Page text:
Bahrain: Expressed its concerns about the effects of climate change and supported the need to find solutions to avoid these effects, in collaboration and with the support of the Human Rights Council. Complimented the cooperation between the authorities in Sudan and the Office of the High Commissioner in managing the transition period. Bahrain also requested that action be taken concerning the human rights violations as well as the settlement expansions in the West Bank by the Israeli government against the Palestinian civilians, which are violations of international law. Lastly, expressed willingness to further cooperate with the High Commissioner to achieve progress in enhancing and protecting human rights.

Qatar: Requested that the blockade on Qatar be lifted as it greatly hinders development in their country. Added that they are dissatisfied with the Syrian party and allies targeting and harming civilians and violating international law. Urged the international community to help. Qatar also expressed concern about the situation in Afghanistan and advised Afghanistan and the opposing parties to find a peaceful solution and avoid military confrontation. Qatar condemned the Israeli government for its establishment of illegal settlements on Palestinian lands.

Statements by NGO’s:

Amnesty International: Concerned by the continuity of crimes against humanity and the major violations of human rights in Venezuela, as well as the rejection by Venezuela to progress in collaboration with the Human Rights Council to resolve this issue. It also urged the Council to establish an investigation mandate. The destructive fires in the amazon area raised alarms and symptoms of a much wider issue regarding deforestation in illegal ways to gain more lands. Furthermore, it requested that Brazil enforce its own laws and intensify the surveillance system in relation to illegal seizure of lands as well to protect the lands of indigenous people. Lastly, Myanmar was requested to cooperate with the prosecutor of the international criminal court with regard to the violations committed against civilians.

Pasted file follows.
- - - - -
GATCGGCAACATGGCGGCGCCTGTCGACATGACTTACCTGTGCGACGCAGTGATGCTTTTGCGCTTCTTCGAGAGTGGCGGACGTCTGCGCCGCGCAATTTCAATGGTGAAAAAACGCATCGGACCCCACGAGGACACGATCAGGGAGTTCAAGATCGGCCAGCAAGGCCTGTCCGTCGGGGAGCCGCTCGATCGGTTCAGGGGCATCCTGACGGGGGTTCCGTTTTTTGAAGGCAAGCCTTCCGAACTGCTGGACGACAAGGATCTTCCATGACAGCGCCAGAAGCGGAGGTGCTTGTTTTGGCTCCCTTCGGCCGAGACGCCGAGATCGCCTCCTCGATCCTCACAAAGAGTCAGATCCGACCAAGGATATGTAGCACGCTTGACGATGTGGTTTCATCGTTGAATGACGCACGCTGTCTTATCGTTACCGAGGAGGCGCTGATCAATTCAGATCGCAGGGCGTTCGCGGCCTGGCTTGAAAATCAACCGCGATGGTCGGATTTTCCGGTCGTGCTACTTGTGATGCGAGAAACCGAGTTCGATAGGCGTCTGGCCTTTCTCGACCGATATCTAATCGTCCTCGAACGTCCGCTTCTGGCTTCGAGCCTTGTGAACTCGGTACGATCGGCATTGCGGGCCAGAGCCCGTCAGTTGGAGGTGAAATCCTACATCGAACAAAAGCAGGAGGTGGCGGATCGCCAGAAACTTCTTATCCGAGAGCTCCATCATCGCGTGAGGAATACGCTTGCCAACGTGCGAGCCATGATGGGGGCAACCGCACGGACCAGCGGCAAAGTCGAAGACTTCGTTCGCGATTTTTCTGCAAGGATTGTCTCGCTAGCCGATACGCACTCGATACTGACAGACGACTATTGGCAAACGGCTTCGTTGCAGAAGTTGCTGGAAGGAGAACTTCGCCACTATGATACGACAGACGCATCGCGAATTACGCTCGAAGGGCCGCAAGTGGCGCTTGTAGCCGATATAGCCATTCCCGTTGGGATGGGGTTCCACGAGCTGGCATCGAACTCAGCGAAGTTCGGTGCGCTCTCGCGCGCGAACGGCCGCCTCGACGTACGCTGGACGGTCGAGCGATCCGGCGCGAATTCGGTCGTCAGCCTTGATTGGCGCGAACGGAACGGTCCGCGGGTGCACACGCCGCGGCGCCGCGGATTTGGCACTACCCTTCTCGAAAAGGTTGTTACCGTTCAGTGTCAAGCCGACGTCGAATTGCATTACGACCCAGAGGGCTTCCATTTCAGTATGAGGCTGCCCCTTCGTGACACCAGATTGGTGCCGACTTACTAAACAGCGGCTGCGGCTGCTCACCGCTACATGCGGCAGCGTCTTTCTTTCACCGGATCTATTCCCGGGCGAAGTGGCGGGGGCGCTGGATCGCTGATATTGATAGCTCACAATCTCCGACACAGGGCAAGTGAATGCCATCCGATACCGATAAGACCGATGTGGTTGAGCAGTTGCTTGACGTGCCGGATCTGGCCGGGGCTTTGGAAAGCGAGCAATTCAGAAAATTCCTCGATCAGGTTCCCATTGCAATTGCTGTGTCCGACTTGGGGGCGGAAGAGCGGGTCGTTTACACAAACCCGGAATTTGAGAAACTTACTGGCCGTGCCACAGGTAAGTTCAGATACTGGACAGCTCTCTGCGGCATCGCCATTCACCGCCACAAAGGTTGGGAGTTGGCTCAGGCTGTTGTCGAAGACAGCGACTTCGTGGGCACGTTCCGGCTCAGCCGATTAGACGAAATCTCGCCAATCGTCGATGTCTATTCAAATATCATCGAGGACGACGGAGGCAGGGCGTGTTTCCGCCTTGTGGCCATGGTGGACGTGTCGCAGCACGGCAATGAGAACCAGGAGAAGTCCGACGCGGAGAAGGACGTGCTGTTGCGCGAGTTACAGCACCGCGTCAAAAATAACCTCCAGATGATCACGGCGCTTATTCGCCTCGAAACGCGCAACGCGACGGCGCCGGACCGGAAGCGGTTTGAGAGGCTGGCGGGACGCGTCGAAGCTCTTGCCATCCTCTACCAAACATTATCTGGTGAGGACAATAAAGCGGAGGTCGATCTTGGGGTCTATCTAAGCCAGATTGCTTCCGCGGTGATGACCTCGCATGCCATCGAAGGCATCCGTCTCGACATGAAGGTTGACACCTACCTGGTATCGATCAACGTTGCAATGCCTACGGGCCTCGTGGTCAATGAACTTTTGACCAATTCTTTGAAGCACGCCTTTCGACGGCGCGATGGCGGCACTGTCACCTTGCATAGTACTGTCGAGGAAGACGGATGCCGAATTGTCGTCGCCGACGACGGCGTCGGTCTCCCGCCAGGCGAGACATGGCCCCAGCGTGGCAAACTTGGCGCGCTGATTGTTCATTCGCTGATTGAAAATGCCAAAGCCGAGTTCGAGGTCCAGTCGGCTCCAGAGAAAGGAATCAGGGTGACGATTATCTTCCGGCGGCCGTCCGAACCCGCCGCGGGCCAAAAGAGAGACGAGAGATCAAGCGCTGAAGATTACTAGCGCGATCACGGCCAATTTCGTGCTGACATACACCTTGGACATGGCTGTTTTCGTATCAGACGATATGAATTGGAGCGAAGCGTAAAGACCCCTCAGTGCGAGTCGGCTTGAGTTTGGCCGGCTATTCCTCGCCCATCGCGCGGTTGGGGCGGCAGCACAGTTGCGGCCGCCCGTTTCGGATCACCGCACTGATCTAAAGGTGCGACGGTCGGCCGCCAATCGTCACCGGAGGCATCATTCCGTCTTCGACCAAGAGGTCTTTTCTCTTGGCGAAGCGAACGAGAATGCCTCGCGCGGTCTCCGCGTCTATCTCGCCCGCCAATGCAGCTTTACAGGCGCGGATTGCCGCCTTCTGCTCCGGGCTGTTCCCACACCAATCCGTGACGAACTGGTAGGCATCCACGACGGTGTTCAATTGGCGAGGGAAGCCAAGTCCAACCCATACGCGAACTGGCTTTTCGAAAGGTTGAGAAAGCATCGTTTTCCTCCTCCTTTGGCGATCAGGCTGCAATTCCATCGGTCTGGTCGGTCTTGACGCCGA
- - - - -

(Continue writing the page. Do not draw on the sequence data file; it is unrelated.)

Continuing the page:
International Commission of Jurists: Stated that many violations of human rights have been reported and which are continuing to take place in the Venezuela. It also observed that the judiciary system is not independent in Venezuela and deplored the absence of accountability for those responsible for serious human rights violations.

II. Statement by the Chairperson of the Group Eminent Experts on Yemen, Mr Kamel Jendoubi.

Mr. Kamel Jendoubi reported to the Human Rights Council on the violations of human rights in the Yemeni conflict, expressing concern about the attacks that have targeted civilians, air strikes, shelling and random mines set by the conflicting parties. Added that it was hard to collect the facts due to the lack of cooperation between the allied forces (UAE, Kingdom of Saudi Arabia & Egypt) and the Yemeni government. The Council strived to authenticate all coming facts by cooperating with the Eminent Group, and also by interviewing refugees. Furthermore, requested the mandate to continue in Yemen to authenticate findings and engage with parties responsible in order to achieve peace and justice in the future.

Statements by Member Countries:

Yemen: Criticized the report of the Group of Eminent Experts as it was politicized, and stressed that the government does not support the Houthi rebels. The government rejected discussing the subject of human rights in the Yemeni conflict under item 10 and would prefer to discuss it under the second item as it was done earlier.

Iran: Concerned about the violations of civilian’s human rights in the Yemeni conflict and called upon an investigation concerning all parties, especially the unidentified ones that supply weapons. Iran also suggested to enhance the coalition forces to ensure that peace and security is established in Yemen. Added that it is the government that is responsible for maintaining peace and stability in the country.

Qatar:  Expressed its concerns about the violations and war crimes that all the parties in the war had committed. It also requested that the blockade should be lifted so the food, medical, and other vital resources could be delivered.  Qatar also requested that the Group’s mandate be renewed.